2012 06 05 – SEA Change webinar “Climate Resilience: A Simpler Way to Approach Adaptation Practice”



Planning for adaptation is an urgent issue both to avoid public and private investments that make potential climate impacts worse, and to begin to integrate a more dynamic climate into all relevant aspects of decision-making. This poses challenges in framing adaptation, particularly for monitoring and evaluation. We are trying to anticipate future climate conditions and take measures to adapt now, but we won’t know if they will be successful for some time.
Trying to anticipate the nature of future climate risks is difficult not only because future climate events are uncertain, but because all the associated vulnerability factors — capacities, exposure, response sensitivity — are also changing anyway. It is not difficult to identify preferred long term outcomes, but it is hard to tell what needs to be done now to achieve those, or how we can measure incremental progress.

In the Asian Cities Climate Change Resilience Network (ACCCRN — www.acccrn.org; funded by Rockefeller Foundation), we are experimenting with an alternative way of looking at the problem that simplifies this conundrum for practitioners. We have developed an Urban Climate Resilience Framework that includes Systems (ecosystems and infrastructure); Agents (actors / organizations); and Institutions (accepted practices). Practitioners at the field level can quickly grasp what this means for systems and agents they work with. Local partners can also develop sensible indicators of resilience.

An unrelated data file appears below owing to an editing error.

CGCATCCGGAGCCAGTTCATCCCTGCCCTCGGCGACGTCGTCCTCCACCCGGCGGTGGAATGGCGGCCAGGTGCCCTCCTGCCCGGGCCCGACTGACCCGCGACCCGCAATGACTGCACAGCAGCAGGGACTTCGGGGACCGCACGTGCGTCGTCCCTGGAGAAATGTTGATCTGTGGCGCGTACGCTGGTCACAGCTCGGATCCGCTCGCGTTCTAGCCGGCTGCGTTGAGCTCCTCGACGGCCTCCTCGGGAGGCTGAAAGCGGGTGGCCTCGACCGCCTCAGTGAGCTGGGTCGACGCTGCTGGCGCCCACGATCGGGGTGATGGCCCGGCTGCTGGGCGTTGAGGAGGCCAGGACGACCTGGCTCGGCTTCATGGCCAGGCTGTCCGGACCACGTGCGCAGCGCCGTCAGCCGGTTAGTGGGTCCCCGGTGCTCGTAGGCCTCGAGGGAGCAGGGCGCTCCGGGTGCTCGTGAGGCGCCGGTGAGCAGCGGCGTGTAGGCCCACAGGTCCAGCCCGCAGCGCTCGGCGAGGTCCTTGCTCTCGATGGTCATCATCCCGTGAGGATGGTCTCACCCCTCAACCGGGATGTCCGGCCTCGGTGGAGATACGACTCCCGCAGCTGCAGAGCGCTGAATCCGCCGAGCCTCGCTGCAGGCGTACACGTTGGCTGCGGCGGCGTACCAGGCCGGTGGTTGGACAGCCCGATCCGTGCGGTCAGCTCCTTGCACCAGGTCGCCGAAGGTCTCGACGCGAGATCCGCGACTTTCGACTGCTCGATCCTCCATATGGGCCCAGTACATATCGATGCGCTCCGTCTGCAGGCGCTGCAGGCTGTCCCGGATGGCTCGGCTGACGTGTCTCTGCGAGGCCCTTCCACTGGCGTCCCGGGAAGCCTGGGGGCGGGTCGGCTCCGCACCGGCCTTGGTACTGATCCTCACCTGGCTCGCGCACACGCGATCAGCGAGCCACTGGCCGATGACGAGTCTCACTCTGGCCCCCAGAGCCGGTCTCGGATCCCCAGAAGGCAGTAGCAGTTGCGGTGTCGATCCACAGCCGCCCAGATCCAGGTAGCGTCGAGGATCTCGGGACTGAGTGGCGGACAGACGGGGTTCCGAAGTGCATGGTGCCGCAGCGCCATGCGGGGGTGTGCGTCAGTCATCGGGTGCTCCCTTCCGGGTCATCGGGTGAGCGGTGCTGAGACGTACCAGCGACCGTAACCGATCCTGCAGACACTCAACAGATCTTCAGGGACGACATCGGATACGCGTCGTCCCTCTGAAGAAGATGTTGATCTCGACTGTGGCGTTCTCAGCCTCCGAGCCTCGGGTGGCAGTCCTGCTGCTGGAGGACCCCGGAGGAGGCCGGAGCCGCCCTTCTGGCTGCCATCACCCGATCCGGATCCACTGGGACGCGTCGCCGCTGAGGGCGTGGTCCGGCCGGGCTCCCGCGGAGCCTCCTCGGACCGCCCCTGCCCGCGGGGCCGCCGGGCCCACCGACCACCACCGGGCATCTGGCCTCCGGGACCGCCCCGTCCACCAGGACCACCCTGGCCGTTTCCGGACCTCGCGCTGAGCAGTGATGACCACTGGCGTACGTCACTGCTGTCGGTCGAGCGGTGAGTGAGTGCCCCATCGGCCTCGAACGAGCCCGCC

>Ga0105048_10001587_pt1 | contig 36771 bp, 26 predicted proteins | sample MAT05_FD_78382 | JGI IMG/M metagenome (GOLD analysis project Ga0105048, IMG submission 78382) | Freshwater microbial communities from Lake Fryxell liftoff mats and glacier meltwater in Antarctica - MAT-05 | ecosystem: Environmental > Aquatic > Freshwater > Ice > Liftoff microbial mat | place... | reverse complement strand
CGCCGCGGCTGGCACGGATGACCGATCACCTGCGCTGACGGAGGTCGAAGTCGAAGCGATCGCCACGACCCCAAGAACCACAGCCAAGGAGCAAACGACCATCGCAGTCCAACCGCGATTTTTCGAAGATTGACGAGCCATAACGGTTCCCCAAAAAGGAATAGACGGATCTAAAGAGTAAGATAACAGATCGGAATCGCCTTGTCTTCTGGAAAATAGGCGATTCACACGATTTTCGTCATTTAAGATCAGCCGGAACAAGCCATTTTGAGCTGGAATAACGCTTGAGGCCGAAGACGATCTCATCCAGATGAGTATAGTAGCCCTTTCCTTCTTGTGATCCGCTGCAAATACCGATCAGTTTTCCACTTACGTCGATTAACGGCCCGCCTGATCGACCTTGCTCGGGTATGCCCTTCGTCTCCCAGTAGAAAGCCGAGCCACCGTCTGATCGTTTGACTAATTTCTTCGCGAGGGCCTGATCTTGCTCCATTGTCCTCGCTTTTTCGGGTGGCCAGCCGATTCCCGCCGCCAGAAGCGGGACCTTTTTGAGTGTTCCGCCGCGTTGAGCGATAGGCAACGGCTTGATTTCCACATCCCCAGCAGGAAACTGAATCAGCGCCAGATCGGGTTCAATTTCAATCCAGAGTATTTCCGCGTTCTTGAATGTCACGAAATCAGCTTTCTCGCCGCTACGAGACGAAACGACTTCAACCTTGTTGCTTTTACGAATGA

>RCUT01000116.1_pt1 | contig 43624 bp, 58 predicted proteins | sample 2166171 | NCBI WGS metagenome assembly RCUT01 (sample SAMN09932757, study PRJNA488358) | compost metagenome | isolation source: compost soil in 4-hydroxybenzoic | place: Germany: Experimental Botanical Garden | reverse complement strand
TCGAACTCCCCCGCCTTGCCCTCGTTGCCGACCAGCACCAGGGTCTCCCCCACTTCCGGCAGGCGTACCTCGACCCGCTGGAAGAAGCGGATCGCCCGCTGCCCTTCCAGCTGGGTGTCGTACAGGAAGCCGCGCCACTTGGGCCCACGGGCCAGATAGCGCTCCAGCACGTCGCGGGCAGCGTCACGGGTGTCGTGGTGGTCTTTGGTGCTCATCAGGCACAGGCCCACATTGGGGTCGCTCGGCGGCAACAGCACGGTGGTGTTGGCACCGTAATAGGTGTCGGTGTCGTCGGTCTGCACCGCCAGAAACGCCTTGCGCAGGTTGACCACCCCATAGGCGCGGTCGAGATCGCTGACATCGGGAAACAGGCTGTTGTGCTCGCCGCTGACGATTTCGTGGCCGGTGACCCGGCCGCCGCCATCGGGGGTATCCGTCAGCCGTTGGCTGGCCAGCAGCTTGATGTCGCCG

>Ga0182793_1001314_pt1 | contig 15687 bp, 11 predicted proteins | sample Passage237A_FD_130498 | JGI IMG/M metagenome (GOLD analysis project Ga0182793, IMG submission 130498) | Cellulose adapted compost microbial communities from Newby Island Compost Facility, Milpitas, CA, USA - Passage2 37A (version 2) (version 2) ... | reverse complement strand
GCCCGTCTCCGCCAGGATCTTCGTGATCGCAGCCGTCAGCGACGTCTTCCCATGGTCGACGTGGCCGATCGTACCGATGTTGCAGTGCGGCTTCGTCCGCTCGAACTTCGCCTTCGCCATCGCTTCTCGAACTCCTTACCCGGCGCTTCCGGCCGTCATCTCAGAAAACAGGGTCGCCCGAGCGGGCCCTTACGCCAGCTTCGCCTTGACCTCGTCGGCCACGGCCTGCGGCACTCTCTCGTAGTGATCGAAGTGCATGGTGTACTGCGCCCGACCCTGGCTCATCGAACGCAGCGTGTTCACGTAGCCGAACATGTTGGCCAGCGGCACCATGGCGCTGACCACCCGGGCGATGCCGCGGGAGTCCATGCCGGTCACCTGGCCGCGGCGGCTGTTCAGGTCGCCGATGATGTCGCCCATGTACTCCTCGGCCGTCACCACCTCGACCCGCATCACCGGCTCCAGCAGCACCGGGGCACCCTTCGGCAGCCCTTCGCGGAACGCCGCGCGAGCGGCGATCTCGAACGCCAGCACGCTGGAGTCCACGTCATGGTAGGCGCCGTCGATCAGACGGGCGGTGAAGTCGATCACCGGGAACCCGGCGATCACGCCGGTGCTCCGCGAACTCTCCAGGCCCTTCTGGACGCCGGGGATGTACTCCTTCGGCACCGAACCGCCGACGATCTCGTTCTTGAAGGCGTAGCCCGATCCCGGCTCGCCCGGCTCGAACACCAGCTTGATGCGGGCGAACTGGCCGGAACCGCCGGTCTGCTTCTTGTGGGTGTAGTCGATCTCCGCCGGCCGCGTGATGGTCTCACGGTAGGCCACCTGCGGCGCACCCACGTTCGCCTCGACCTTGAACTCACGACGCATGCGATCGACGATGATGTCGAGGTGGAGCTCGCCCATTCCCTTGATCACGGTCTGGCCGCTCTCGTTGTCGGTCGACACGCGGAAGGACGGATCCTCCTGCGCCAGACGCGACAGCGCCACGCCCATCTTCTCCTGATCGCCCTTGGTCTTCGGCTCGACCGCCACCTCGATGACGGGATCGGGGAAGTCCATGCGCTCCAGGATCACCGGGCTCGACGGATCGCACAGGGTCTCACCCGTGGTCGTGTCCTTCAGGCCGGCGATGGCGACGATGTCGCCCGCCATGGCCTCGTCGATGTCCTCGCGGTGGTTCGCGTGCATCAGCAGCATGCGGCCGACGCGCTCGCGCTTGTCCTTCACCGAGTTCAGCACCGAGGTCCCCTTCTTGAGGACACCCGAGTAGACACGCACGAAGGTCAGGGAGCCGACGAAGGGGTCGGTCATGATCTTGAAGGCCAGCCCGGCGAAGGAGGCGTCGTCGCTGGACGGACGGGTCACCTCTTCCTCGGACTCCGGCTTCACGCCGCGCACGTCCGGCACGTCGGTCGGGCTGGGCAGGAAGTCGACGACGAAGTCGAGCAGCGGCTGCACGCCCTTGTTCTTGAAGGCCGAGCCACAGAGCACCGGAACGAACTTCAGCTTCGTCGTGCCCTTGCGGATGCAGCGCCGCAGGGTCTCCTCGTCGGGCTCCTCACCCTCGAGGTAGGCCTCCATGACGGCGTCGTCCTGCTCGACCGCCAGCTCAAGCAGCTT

This presentation will introduce the Climate Resilience Framework and discuss how the framework and indicators might be useful in monitoring progress in climate adaptation.

The presenter:

Stephen Tyler is a Senior Associate with ISET (www.i-s-e-t.org), the Institute for Social and Environmental Transition, with offices in Bangkok, Hanoi and New Delhi.
I met Stephen in March at the Asia Pacific Climate Change Adaptation Forum in Bangkok. He has more than 20 years experience working in Asia, holds a PhD from the University of California (Berkeley) and is based in Victoria, B.C. working on climate adaptation projects in Canada and Southeast Asia.
But apart from his lengthy experience and strong academic background I would say that Stephen is someone who is pro-active and passionate when it comes to get the climate adaptation and resilience message out there, and it was a pleasure meeting him in Bangkok and planting the seed for this webinar!

For presentation slides and related reading materials go here:

For more related information, visit the SEA Change Community of Practice:


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